NO POINTS FOR PRESENTATION
According to former commander of the Igman Brigade Velimir Dunjic, the VRS documents were ‘too general’ in their assessment of the crimes against the non-Serbs in the Sarajevo area. Dunjic compared those assessments with points awarded for ‘presentation’ in figure skating. In Dunjic’s view, there is nothing controversial about a unit run by the Chetnik warlord Brne being described as a ‘criminal group’ whose actions were detrimental to the Bosnian Serb Army. Brne’s unit operated as part of Dunjic’s brigade
After a protected witness testified yesterday in closed session, today Ratko Mladic’s defense called the former commander of the Igman Brigade Velimir Dunjic. He was appointed to that post in August 1992 and remained in command until he was removed in January 1993. Contrary to the allegations in the indictment about the terror campaign against the Sarajevo citizens, in his statement to the defense Dunjic said that his unit never used artillery to attack civilians. There were no snipers in his unit, Dunjic claimed.
In a brief examination-in-chief Dunjic said he was surprised by the ‘platitude’ about the VRS holding ‘dominant positions’ and ‘shelling Sarajevo from the hills’. According to Dunjic, the Sarajevo-Romanija Corps was ‘tactically in a worse position’ than the enemy. The BH Army ‘copied the practice from the Second World War’: it fired on the Serb positions during religious holidays such as St. Nicholas day, Christmas and the Orthodox New Year, Dunjic explained.
In his statement, the witness didn’t mention the crimes Mladic is charged with. Dunjic did say that a unit run by the Chetnik warlord Branislav Gavrilovic Brne acted as part of his unit, but he noted that in 1992 Brne’s unit didn’t commit any crimes. Although Dunjic mentioned Brne in a single paragraph in the statement, prosecutor Jeremy dedicated most of the cross-examination to the issue.
He showed the witness the minutes from a meeting held on 15 November 1992, when the Corps security officer warned others who were at the meeting, including the witness and the accused, about ‘widespread’ thefts, robberies, looting and the ‘regular and unnecessary abuse and killing of people from other ethnic groups, in particular Muslims’. Members of ‘informal groups’ were responsible for that, the security officer said. The prosecutor asked the witness whether these included Brne’s unit, which was subordinate to Dunjic. ‘That is not correct, show me proof that they committed a single crime during the time I was the commander’, Dunjic countered.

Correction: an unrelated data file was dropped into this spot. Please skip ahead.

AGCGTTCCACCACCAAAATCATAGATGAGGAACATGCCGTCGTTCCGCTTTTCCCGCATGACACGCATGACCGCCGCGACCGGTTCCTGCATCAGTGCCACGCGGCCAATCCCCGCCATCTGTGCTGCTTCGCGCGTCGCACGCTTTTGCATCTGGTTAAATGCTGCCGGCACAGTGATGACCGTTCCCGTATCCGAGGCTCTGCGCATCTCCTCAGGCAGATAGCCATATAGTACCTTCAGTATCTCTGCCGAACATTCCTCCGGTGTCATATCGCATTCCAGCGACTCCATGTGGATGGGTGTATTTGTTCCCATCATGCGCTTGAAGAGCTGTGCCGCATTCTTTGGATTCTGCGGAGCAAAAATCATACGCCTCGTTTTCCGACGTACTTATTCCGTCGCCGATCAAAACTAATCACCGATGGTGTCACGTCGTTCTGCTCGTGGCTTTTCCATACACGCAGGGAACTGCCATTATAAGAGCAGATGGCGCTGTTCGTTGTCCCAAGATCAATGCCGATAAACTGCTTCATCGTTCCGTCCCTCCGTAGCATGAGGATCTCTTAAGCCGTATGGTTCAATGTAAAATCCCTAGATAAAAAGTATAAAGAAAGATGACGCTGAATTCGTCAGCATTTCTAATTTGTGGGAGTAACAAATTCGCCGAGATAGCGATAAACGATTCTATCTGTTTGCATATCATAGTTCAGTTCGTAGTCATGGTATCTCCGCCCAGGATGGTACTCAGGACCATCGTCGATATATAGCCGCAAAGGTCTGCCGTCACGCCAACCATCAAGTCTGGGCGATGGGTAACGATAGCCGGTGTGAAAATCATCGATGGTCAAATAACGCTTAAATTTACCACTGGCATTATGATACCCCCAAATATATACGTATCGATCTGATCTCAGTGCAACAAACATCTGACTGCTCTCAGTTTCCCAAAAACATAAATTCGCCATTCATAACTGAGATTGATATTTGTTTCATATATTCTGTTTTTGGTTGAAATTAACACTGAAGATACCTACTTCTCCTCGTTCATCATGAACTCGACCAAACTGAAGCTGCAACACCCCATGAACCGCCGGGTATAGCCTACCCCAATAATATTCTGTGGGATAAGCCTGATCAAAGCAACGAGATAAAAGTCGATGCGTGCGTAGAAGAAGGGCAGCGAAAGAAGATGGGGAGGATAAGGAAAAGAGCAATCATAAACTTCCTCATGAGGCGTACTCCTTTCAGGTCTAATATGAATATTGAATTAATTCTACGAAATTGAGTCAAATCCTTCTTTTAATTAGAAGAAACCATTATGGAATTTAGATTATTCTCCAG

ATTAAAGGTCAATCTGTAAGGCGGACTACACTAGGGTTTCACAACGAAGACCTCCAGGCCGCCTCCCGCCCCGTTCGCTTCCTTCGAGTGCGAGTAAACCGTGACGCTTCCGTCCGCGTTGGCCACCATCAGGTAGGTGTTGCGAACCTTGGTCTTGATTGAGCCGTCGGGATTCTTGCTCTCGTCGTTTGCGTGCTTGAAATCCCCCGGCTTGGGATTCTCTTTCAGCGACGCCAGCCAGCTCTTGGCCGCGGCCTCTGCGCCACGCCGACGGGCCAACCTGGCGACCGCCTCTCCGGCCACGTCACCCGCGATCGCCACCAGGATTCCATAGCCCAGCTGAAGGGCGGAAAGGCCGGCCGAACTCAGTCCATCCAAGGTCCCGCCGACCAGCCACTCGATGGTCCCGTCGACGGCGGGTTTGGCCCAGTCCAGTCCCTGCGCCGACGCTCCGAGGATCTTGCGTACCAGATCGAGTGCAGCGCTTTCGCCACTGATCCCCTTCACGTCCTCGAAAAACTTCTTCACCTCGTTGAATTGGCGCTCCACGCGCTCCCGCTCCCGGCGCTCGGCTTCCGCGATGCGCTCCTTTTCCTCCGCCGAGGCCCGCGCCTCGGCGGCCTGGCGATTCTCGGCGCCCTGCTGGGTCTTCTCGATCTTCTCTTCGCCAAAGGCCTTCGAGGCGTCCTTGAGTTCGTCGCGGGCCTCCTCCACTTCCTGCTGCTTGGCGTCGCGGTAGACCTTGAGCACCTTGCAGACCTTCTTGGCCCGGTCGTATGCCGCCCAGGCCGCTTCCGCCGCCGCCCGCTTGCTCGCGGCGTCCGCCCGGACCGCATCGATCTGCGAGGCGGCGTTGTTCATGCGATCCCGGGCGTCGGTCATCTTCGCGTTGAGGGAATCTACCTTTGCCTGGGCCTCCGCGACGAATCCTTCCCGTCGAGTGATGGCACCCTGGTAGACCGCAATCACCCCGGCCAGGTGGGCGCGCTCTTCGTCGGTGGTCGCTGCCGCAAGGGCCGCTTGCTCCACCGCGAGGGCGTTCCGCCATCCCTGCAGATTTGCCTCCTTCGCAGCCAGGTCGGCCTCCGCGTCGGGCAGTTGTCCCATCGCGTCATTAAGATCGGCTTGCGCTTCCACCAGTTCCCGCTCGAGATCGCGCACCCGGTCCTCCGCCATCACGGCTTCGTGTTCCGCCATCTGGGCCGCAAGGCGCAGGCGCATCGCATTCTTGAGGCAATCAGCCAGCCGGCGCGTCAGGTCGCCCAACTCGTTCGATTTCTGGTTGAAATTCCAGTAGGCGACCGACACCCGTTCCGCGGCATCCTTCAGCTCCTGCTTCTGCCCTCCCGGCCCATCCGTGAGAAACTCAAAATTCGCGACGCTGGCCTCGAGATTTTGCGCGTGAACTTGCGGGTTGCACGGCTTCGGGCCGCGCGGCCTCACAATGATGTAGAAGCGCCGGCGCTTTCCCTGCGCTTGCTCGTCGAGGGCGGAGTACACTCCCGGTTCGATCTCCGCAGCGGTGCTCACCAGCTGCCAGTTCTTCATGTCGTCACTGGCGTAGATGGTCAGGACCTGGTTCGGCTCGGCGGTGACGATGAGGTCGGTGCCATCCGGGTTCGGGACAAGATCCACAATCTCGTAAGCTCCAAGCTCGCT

According to prosecutor, the proof lies in a report written by the Corps commander Stanislav Galic on 18 November 1992. In the report Brne’s unit was described as a ‘group of criminals whose actions damage the VRS reputation’. As Dunjic said, it was a ‘random and generalized assessment’ akin to the points awarded for ‘presentation in figure skating’. In Dunjic’s opinion, Galic’s description wasn’t controversial at all. Dunjic could not see why describing Brne’s unit as ‘a group of criminals’ necessarily means that they committed any crimes. Their ‘improper behavior’ might have comprised minor misdemeanors such as fighting in bars, or refusing to cede their seat to an old woman in a bus, not to actual crimes.
Dunjic was removed from the post of the brigade commander after a clash with General Galic on 14 January 1993. The police report about the incident states that Galic and his security detail arrived at Dunjic’s place where he was with Brne’s men. Alcohol was consumed during the discussion. At the point ‘when everybody was already drunk’, Dunjic jumped on Galic, ‘tore off the general’s insignia from his uniform and poured sauce over him’. The witness denied that he had consumed alcohol, and that Brne’s men were there as his bodyguards. He did not deny however that he had torn off Galic’s insignia because Galic purportedly ordered his men to shoot Dunjic.
In his evidence in Radovan Karadzic’s defense, General Galic stated that Dunjic was removed from his duty because he had arrested members of the Bosnian Serb Army on his own authority, and because of ‘disproportionate use of artillery’ in the attacks on Sarajevo. According to the witness, he shelled only the enemy positions and in fact didn’t know what disproportionate use of artillery would comprise. General Galic was sentenced to life for the terror campaign against the citizens of Sarajevo.
At the end of his testimony, Dunjic thanked the Trial Chamber for allowing him to testify as a defense witness of ‘the great Serb hero Ratko Mladic’. This prompted presiding judge Orie to say that ‘no propaganda is allowed in the courtroom’. The witness’s words have been recorded and will be taken into consideration when his testimony is assessed, the presiding judge stressed.
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